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There are three types of rectal prolapse.
In severe cases of rectal prolapse, a section of the large intestine drops from its normal position as the tissues that hold it in place stretch. Typically there is a sharp bend where the rectum begins. With rectal prolapse, this bend and other curves in the rectum may straighten, making it difficult to keep stool from leaking out (fecal incontinence).
Rectal prolapse is most common in children and older adults, especially women.
Many conditions increase the chance of developing rectal prolapse. Risk factors for children include:
Risk factors for adults include:
The first symptoms of rectal prolapse may be:
Other symptoms of rectal prolapse include:
See a doctor if you or your child has symptoms of rectal prolapse. If it is not treated, you may have more problems. For example, the leaking stool could get worse, or the rectum could be damaged.
Your doctor will diagnose rectal prolapse by asking you questions about your symptoms and past medical problems and surgeries. He or she will also do a physical exam, which includes checking the rectum for loose tissue and to find out how strongly the anal sphincter contracts.
You may need tests to rule out other conditions. For example, you may need a sigmoidoscopy, a colonoscopy, or a barium enema to look for tumors, sores (ulcers), or abnormally narrow areas in the large intestine. Or a child may need a sweat test to check for cystic fibrosis if prolapse has occurred more than once or the cause is not clear.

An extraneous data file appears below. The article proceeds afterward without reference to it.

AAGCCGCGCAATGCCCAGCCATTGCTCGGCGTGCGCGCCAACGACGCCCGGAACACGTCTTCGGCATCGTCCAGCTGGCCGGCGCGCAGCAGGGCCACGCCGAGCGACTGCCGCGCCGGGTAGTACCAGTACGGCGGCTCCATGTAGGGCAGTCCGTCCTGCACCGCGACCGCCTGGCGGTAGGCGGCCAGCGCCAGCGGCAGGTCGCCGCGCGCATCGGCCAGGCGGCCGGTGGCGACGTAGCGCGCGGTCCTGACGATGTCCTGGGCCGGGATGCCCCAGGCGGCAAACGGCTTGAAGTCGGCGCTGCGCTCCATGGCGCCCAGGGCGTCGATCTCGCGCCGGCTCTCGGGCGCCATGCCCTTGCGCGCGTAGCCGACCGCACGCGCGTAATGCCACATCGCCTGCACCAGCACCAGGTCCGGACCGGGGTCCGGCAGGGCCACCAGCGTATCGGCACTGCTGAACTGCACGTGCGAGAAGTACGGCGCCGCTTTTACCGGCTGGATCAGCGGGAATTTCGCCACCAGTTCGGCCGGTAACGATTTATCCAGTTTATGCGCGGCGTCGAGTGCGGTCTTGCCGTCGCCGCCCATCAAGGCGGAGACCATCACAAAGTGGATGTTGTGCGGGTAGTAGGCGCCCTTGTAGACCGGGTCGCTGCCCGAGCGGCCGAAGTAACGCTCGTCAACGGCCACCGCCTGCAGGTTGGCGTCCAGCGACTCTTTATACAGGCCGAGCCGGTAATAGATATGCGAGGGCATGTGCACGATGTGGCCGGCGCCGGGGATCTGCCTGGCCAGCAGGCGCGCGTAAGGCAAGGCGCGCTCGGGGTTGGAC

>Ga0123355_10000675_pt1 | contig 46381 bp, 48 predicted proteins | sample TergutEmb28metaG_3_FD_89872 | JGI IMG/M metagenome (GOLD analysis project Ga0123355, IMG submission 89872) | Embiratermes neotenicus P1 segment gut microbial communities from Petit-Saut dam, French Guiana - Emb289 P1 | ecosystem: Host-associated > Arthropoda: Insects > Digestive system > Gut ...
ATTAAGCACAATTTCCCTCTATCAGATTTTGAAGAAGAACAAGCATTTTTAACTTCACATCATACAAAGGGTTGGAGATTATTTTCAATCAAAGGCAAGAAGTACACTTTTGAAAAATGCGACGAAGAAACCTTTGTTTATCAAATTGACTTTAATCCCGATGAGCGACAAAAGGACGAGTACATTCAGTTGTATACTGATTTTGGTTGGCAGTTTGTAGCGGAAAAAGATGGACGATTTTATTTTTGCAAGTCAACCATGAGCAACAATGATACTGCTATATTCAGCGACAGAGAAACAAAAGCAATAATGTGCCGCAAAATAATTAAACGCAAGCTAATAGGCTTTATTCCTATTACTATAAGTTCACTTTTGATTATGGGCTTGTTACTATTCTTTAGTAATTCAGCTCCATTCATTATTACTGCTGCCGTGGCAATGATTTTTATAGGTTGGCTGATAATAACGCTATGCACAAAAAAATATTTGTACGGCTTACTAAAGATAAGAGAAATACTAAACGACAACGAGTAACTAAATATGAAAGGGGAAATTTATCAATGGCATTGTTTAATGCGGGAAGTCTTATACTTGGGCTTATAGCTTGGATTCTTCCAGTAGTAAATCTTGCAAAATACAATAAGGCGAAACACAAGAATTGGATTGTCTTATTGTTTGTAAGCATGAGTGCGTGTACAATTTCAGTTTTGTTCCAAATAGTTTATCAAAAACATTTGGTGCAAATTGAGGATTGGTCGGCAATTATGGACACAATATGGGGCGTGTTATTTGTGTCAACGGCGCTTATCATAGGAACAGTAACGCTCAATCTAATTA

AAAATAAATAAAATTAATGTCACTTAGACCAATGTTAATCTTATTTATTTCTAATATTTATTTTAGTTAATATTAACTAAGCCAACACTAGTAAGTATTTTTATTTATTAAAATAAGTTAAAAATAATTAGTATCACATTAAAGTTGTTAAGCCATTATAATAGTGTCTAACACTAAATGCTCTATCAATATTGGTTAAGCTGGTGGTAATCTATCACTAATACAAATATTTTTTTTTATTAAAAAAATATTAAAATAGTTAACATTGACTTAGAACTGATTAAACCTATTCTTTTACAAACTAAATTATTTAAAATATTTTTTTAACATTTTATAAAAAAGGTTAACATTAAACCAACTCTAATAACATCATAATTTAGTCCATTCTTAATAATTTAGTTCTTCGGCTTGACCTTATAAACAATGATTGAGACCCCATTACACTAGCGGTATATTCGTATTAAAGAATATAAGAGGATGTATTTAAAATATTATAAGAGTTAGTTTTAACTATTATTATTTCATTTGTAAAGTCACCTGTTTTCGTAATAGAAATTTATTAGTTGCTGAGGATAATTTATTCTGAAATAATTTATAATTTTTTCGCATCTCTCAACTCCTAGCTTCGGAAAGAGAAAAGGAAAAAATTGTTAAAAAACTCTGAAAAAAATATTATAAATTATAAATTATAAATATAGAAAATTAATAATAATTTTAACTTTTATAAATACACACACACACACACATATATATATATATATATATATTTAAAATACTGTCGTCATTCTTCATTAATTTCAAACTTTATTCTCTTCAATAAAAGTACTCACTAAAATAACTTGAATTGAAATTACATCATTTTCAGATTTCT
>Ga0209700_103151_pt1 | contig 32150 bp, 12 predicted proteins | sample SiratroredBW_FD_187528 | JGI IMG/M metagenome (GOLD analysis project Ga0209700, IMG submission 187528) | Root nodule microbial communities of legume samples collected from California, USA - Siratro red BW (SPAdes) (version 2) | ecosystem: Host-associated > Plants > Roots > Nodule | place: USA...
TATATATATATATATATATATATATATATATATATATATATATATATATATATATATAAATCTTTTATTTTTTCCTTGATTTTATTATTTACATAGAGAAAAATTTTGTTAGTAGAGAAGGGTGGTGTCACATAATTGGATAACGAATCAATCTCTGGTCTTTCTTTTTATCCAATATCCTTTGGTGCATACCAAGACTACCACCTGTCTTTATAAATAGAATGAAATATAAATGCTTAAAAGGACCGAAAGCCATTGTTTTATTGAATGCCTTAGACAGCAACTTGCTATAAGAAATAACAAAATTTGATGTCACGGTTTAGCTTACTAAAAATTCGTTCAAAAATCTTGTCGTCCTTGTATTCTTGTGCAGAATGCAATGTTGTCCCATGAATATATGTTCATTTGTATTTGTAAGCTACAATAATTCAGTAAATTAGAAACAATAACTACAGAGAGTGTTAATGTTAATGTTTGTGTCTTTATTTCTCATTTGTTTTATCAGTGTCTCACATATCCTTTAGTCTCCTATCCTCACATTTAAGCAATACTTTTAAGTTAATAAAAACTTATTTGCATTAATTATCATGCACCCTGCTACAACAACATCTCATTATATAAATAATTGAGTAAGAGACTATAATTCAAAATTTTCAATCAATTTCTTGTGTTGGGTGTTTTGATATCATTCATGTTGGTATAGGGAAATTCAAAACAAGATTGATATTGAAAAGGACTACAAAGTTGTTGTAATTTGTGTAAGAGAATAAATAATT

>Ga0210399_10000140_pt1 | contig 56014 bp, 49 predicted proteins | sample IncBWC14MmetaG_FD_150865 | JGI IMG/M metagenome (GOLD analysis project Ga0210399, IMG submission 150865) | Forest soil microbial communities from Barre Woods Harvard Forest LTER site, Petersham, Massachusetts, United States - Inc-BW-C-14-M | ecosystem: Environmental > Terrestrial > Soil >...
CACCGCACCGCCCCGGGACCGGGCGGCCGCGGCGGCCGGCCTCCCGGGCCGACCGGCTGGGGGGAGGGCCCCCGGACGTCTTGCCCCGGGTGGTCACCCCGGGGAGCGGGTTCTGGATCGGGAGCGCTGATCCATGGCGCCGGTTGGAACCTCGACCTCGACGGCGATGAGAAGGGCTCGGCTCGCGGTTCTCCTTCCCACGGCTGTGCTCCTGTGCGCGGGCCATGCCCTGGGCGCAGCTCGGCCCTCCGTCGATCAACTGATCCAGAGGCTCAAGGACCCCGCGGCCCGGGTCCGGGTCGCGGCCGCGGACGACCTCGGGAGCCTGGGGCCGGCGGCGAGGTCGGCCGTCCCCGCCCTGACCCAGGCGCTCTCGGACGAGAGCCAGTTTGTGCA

Prolapse in children tends to go away on its own. You can help keep the prolapse from coming back. If you can, push the prolapse into place as soon as it occurs. You can also have your child use a potty-training toilet so that he or she does not strain while having a bowel movement.
Sometimes children need treatment. For example, if the prolapse doesn't go away on its own, an injection of medicine into the rectum may help. If the prolapse was caused by another condition, the child may need treatment for that condition.
Home treatment for adults may help treat the prolapse and may be tried before other types of treatments.
People who have a complete prolapse or who have a partial prolapse that doesn't improve with a change in diet will need surgery. Surgery involves attaching the rectum to the muscles of the pelvic floor or the lower end of the spine (sacrum). Or surgery might involve removing a section of the large intestine that is no longer supported by the surrounding tissue. Both procedures may be done in the same surgery.
Learning about rectal prolapse:
|American Society of Colon and Rectal Surgeons|
|85 West Algonquin Road|
|Arlington Heights, IL 60005|
The American Society of Colon and Rectal Surgeons is the leading professional society representing more than 1,000 board-certified colon and rectal surgeons and other surgeons dedicated to treating people with diseases and disorders affecting the colon, rectum, and anus.
Other Works Consulted
- Dozois EJ, Pemberton JH (2006). Rectal prolapse and solitary rectal ulcer syndrome section of Hemorrhoids and other anorectal disorders. In MM Wolfe et al., eds., Therapy of Digestive Disorders, 2nd ed., pp. 954–955. Philadelphia: Saunders Elsevier.
- Lembo AJ, Ullman SP (2010). Constipation. In M Feldman et al., eds., Sleisenger and Fordtran's Gastrointestinal and Liver Disease, 9th ed., vol. 1, pp. 259–284. Philadelphia: Saunders.
|Primary Medical Reviewer||Anne C. Poinier, MD - Internal Medicine|
|Specialist Medical Reviewer||C. Dale Mercer, MD, FRCSC, FACS - General Surgery|
|Last Revised||July 6, 2011|
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